|Publication number||US6480967 B1|
|Application number||US 09/316,783|
|Publication date||Nov 12, 2002|
|Filing date||May 21, 1999|
|Priority date||May 21, 1999|
|Also published as||CN1160610C, CN1304506A, DE60012660D1, DE60012660T2, EP1099150A1, EP1099150B1, WO2000072122A1|
|Publication number||09316783, 316783, US 6480967 B1, US 6480967B1, US-B1-6480967, US6480967 B1, US6480967B1|
|Inventors||Rune Hartung Jensen, Michael Gartlan|
|Original Assignee||Koninklijke Philips Electronics N.V.|
|Export Citation||BiBTeX, EndNote, RefMan|
|Patent Citations (11), Non-Patent Citations (3), Referenced by (25), Classifications (9), Legal Events (11)|
|External Links: USPTO, USPTO Assignment, Espacenet|
1. Field of the Invention
This invention relates to the field of electronic systems, and in particular to systems comprising components having potentially different reset strategies.
2. Description of Related Art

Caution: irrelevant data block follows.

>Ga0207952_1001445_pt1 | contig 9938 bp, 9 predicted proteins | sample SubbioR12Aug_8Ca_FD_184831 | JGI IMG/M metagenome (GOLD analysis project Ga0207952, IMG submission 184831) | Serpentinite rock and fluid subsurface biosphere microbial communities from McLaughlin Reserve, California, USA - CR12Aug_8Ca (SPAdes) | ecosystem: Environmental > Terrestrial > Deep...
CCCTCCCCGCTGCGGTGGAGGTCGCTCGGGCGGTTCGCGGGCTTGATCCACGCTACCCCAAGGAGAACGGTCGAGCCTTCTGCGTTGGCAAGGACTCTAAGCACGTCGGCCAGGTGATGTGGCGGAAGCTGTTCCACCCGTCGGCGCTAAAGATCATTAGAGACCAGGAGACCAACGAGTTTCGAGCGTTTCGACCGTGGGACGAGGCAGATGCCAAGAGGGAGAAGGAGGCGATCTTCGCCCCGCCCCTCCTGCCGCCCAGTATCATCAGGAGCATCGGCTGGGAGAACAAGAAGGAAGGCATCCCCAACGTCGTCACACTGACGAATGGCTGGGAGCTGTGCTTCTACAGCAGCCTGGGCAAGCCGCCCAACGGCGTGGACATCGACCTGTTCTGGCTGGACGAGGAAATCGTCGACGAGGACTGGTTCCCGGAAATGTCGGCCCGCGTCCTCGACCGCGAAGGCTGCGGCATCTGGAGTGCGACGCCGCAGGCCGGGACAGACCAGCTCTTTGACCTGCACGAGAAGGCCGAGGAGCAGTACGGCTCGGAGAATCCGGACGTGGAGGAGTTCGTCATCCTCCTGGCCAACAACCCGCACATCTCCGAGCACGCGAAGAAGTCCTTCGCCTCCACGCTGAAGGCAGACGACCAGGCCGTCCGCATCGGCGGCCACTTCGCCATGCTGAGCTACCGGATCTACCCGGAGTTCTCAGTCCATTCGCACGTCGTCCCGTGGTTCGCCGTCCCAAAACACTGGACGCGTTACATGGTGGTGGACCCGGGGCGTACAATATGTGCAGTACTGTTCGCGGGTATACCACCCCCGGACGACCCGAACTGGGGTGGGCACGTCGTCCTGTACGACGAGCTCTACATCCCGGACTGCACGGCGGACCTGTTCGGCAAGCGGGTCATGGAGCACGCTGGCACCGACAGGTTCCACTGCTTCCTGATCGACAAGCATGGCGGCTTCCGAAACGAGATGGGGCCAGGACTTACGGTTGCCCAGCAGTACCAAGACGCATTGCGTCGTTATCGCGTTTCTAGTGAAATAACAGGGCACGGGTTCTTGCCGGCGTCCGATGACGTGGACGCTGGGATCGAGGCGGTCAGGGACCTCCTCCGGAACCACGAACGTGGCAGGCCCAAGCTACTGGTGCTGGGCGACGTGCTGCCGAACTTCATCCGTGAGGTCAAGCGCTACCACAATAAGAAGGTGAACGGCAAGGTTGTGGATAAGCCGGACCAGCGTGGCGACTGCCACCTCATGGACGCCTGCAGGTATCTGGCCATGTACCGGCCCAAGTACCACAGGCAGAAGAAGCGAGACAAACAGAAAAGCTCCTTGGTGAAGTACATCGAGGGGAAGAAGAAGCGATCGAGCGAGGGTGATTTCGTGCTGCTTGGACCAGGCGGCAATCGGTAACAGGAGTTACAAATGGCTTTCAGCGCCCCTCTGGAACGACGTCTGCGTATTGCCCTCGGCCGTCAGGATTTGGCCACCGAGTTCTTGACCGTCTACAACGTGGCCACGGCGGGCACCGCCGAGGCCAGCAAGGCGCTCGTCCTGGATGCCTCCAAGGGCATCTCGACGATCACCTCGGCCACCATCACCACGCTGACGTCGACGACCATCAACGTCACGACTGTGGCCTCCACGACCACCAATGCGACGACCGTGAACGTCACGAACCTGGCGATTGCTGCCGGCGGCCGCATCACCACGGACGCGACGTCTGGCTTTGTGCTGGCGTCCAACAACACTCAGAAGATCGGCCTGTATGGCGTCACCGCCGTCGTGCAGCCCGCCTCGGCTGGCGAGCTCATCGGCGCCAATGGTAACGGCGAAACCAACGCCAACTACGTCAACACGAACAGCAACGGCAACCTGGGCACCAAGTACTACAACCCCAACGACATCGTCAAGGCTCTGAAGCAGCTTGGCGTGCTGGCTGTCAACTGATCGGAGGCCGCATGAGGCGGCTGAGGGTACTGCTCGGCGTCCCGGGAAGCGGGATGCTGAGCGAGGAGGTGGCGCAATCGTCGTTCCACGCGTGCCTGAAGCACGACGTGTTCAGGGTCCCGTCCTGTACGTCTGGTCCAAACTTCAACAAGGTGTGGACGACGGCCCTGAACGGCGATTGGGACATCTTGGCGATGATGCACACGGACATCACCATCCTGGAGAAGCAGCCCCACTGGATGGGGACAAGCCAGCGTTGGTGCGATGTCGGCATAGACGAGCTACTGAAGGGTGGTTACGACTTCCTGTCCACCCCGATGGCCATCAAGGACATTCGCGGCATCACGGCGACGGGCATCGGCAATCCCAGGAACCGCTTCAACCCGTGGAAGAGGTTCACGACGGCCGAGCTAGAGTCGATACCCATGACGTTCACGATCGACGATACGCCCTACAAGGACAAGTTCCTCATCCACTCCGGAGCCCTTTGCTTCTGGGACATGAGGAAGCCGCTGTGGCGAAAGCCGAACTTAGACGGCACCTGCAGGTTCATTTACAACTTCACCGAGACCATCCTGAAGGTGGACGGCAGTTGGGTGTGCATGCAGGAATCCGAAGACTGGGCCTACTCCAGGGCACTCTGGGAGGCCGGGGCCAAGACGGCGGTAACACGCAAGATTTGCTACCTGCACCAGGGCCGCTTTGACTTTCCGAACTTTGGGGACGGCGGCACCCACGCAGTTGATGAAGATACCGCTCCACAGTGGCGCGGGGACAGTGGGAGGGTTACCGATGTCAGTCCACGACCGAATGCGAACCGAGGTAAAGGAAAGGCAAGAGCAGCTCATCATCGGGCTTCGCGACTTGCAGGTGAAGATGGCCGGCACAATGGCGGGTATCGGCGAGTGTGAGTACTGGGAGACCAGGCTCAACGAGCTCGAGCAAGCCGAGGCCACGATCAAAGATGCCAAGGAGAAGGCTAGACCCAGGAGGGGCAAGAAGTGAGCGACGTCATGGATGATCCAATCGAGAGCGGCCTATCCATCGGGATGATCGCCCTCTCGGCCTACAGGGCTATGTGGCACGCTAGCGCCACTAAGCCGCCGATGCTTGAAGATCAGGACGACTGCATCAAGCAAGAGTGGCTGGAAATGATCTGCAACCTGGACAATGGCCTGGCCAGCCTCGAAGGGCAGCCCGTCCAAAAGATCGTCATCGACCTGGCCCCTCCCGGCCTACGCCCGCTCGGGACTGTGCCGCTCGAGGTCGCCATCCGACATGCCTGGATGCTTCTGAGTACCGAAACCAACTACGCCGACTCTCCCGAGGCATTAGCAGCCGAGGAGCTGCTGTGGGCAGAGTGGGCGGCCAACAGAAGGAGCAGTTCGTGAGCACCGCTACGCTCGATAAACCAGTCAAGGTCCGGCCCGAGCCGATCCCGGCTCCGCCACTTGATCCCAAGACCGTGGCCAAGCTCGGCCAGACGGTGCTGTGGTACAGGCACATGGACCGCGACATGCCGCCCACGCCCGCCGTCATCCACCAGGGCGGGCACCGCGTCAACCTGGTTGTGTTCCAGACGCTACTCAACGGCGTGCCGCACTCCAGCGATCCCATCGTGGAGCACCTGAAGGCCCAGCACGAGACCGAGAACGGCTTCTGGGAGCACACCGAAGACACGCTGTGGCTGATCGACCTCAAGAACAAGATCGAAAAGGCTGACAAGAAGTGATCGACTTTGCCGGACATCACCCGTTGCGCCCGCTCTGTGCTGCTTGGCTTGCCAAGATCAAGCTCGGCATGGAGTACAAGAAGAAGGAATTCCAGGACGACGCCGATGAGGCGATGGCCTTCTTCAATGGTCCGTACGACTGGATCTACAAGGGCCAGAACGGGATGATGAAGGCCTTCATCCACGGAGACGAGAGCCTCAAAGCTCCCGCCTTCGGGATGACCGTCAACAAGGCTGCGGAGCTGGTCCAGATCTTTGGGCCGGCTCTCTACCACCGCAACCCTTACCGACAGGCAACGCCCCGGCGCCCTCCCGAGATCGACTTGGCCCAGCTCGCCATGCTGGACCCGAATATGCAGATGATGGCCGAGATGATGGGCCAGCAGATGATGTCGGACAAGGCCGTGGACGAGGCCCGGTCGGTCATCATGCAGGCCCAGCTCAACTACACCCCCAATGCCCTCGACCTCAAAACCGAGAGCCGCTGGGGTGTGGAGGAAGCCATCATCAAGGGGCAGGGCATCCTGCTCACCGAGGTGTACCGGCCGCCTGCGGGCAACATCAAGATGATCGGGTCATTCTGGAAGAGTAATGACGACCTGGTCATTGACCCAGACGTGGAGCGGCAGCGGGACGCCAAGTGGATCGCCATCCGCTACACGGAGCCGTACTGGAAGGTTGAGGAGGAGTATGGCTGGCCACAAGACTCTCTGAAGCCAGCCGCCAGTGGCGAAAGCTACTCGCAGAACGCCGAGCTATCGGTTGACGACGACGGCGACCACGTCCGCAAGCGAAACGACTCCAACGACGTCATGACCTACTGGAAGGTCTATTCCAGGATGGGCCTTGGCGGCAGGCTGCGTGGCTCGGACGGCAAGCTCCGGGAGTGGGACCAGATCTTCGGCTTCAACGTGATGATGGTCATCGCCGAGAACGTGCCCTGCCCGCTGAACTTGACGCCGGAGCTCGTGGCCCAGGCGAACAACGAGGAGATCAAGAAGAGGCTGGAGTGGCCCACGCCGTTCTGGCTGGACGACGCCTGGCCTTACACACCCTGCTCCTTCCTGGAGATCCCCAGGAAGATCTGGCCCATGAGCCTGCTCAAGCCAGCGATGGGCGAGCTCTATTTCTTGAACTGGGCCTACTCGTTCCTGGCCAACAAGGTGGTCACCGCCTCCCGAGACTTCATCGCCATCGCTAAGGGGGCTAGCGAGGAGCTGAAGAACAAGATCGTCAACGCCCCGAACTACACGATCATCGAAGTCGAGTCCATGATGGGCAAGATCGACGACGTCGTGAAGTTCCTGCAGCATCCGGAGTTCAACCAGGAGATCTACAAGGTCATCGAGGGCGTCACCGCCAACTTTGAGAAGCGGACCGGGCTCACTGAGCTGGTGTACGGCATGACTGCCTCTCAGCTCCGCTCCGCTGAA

To contain and potentially shorten the design and development cycle time for large scale systems, previously designed components, or modules, are commonly used. Such modules, having been designed for systems having differing requirements, often have differing clock and timing constraints. Some modules, for example, may employ a positive-edge-triggered clocking scheme, others may employ a negative-edge-triggered clocking scheme, while others may be level sensitive, multi-phased, and so on. In like manner, the convention used for resetting each module may differ. Asynchronous or synchronous reset strategies may be employed, and often a combination of both is common. For each module, the reset strategy employed introduces timing constraints relative to the particular clocking scheme employed. Examples of such timing constraints include: a synchronous reset must arrive at the module a specified duration before the active edge of the clock and/or be held at its active state for a specified duration after the clock edge; an asynchronous reset should not be released in close proximity to a change of clock state in a level sensitive clocking design; a reset signal should not be asserted, or de-asserted, in close proximity to an assertion or desertion of a set signal; and so on. From a systems viewpoint, the varying reset and clocking strategies produce a combinatorially complex set of design constraints.